• Individuals who built customized versions of “canon” costumes may also subject to criticism by members of costume clubs that don’t permit customization and view them as not being “screen-accurate”.
    • Members of costume clubs that don’t permit customization often criticize similar costume clubs that do.
  • Costumed convention attendees who aren’t costume club members may find themselves and their costumes being critiqued by members of a costume club who take it upon themselves to let those attendees know what they did wrong and what they should make their costumes more “screen-accurate” or on par with the level of quality that their costume club requires for membership. More often than not, the costumed attendees probably never asked or even approached the costume club members or asked the members for their views on their costumes. Out of arrogance & vanity, some costume club members believe it’s their duty to impose their unwanted “expertise” upon others because they’re so convinced that everyone ultimately wants to join their club, which isn’t true.

Criticizing others due to the quality or appearance of their costumes or the types of materials that they used may sound like a familiar type of negative behavior that we have spoken against in the past: #CosplayBullying. For example, while the 501st Legion’s “Code of Conduct” (as we referenced above) lists several types of unacceptable harassment by its members (including sexual harassment, racial prejudice and sexual orientation prejudice), criticizing or harassing people due to the perceived quality or accuracy of their costumes is not specifically listed. Thus, the “Code of Conduct” of the world’s single largest costume club fails to address the problem of cosplay bullying. And, cosplay bullying is often at the heart why some people stop cosplaying altogether.

As a whole, costume clubs have failed in their responsibility to encourage members to behave respectfully towards others even when they’re not in costume or not otherwise directly representing the club. While they may not view these “out of costume” times as being enforceable, they could (at the very least) educate their members that their behavior (both in and out of costume) can reflect poorly on the club (and themselves) when they act disrespectfully towards others and are self-aggrandizing. They could stop members from behaving arrogantly, conceitedly, condescendingly & snobbishly towards other in their members-only message boards & groups, but by failing to do so, they enable the behavior instead of discouraging it.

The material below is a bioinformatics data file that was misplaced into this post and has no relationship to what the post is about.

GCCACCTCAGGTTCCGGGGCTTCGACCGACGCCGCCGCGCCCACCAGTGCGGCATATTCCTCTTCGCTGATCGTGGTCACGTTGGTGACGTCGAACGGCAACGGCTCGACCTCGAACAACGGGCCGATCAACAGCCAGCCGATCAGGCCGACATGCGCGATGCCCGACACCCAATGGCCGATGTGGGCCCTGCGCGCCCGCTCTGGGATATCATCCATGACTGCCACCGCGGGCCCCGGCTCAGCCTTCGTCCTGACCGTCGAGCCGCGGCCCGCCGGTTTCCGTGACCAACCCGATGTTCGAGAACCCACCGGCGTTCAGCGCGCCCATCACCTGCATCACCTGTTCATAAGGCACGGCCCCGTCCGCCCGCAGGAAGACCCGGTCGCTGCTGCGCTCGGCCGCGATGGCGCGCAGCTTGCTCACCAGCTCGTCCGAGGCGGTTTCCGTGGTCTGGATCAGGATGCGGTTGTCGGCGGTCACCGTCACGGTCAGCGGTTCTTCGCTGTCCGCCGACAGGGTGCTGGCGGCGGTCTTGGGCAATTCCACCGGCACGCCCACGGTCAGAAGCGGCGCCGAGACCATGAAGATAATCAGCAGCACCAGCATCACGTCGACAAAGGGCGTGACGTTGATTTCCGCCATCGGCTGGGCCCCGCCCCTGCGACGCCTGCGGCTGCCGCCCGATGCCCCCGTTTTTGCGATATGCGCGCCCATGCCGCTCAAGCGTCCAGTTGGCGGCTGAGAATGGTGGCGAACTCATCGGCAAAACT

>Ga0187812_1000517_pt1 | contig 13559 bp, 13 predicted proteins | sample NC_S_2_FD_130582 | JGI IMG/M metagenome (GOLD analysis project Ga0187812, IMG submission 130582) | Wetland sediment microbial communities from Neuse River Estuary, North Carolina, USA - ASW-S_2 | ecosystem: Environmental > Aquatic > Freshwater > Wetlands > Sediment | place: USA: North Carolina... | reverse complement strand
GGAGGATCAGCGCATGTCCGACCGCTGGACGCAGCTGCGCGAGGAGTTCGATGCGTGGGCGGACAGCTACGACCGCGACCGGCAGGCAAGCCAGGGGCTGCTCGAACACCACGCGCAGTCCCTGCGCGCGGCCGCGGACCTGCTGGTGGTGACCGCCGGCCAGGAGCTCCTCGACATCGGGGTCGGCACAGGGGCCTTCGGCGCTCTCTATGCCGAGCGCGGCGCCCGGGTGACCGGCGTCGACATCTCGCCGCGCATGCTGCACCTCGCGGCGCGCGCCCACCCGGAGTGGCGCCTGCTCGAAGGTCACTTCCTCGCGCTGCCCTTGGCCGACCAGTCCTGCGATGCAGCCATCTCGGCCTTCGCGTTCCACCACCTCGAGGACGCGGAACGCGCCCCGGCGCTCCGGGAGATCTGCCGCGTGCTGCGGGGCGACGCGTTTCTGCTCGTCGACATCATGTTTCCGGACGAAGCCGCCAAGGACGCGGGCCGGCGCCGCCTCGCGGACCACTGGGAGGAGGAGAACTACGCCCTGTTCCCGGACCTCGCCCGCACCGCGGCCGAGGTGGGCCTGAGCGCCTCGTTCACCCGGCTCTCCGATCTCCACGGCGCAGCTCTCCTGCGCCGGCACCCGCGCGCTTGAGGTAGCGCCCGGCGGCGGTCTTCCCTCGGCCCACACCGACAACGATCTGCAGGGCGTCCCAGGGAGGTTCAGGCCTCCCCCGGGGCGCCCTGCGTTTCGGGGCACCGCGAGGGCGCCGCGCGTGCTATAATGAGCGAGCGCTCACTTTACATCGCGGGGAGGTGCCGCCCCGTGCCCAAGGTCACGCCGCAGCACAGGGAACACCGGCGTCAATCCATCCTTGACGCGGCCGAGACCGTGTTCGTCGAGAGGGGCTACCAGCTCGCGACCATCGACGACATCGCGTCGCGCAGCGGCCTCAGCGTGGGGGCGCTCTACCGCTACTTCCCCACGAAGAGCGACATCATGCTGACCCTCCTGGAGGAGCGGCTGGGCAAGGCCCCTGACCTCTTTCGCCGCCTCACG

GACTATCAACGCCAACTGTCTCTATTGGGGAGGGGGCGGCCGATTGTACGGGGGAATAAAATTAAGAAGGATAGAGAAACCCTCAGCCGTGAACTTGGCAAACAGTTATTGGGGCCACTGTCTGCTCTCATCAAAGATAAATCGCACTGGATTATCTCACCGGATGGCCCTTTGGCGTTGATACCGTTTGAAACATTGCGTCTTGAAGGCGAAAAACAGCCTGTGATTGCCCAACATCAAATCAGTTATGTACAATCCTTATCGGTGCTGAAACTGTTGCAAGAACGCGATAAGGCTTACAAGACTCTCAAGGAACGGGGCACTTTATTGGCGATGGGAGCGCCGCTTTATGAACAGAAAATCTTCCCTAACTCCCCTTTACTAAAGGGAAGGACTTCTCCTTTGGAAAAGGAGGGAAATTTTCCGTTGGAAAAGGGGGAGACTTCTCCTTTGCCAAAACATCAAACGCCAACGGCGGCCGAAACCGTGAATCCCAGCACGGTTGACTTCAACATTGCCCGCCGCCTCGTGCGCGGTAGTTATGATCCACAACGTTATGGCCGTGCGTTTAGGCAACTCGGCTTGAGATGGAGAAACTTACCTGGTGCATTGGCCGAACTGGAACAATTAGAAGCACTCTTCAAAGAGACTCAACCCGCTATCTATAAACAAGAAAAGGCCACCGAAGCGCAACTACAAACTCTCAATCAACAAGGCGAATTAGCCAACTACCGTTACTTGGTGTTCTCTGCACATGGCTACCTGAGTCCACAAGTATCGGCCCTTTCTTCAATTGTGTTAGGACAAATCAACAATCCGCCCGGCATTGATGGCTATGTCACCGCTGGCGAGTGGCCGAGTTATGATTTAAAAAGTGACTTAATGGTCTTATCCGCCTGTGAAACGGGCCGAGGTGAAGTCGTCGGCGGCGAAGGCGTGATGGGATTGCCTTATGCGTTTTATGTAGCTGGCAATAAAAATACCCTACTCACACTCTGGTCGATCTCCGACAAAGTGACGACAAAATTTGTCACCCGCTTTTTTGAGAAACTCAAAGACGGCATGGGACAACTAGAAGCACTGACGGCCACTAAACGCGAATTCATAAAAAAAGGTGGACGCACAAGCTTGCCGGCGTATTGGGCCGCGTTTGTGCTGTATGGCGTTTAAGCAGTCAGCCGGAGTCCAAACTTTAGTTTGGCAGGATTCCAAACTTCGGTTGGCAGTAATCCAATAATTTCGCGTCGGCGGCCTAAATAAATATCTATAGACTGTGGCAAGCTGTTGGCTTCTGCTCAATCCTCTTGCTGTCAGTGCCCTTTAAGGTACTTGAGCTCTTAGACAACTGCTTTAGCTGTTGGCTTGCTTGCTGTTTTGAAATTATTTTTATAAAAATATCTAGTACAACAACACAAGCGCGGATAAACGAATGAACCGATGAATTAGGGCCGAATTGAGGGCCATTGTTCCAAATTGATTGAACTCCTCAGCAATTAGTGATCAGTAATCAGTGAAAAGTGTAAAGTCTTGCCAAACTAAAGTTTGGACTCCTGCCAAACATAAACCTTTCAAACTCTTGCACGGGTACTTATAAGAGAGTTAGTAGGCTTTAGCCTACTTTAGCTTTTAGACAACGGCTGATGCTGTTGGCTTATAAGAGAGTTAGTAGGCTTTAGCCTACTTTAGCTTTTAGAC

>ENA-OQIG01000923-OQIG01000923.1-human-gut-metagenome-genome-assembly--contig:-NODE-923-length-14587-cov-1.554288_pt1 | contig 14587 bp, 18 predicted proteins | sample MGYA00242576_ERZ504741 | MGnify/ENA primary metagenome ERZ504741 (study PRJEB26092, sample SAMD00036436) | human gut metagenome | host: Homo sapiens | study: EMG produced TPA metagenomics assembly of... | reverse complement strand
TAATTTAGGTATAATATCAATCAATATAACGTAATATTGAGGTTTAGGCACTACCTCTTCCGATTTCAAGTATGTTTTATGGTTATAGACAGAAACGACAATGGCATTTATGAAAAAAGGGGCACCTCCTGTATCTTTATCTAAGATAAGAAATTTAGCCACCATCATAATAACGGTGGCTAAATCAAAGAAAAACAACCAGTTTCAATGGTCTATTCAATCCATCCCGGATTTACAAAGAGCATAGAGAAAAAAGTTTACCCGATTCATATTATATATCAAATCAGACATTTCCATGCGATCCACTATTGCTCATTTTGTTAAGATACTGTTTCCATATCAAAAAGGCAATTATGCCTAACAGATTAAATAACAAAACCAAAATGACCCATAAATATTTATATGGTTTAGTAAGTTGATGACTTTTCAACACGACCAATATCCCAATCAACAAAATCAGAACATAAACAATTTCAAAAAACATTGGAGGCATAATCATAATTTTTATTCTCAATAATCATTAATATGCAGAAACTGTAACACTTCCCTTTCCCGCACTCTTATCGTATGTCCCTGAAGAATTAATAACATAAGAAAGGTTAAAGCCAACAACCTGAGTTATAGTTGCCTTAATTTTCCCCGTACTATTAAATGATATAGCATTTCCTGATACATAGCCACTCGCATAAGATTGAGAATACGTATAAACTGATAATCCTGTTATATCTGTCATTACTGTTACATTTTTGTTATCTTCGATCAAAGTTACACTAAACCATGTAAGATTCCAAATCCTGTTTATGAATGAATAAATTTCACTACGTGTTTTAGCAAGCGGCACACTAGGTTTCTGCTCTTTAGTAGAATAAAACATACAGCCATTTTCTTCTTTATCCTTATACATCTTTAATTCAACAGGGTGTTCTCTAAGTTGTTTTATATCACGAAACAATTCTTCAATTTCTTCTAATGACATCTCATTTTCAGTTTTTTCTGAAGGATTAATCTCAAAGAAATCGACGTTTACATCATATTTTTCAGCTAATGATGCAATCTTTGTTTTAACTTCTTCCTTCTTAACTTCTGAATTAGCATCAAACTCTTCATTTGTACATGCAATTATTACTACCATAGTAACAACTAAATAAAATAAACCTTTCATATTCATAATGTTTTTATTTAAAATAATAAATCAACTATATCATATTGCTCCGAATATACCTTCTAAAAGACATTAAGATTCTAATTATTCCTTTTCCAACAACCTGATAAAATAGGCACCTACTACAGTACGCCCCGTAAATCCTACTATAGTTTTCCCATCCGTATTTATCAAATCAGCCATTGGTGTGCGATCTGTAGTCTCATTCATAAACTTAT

Cosplay bullying is never acceptable, regardless of the form that it takes.




White Students Wore Culturally-Appropriated Cornrows & Bandanas as Costumes for High School’s “Jersey Day” that the Same Students Renamed as “Thug Day”

As part of Memorial High School’s “Spirit Week” in Houston, Texas, the school has a theme day named “Jersey Day” in which junior-level students can wear jersey-based #costumes to celebrate their rise from being juniors to becoming seniors in the next year. Without school approval, some white students renamed the day as “Thug Day”, then sent out their own fliers and proceeded to wear culturally-appropriated cornrows, bandanas, sweatbands, fake tattoos that read ”$wag”, fake face tattoos and handcuffs; all of which are common in black culture as part of their jersey-based #costumes.

Naturally, when pictures of the inappropriately dressed students were posted on social media, the outfits sparked controversy online, with many criticizing the students for appropriating and mocking black culture. One Twitter user wrote,

“Black people with this hair are denied jobs, internships, and get harassed at their schools. Here, Memorial High School students, are using it as costume. It’s rude. It’s racist.”

Seven current and former students who were interviewed by “HuffPost” said that #racism and #bigotry are rampant at Memorial High. Memorial High School senior Rachel Goodwin said that Jersey Day has been used as an “undercover” thug day for years. “The faculty has never changed it or disciplined the students wearing the things that offended many students,” she added.

Junior Laura Fields told the “HuffPost”,

“As a black student I am already not represented well at my school. To see these events happen on Tuesday deeply offended and saddened me. I couldn’t grasp how the staff could let this happen again after years of the same thing.”

Fields also said that “Thug Day” was nothing new as it was going on at least 4 years earlier before her older sister graduated.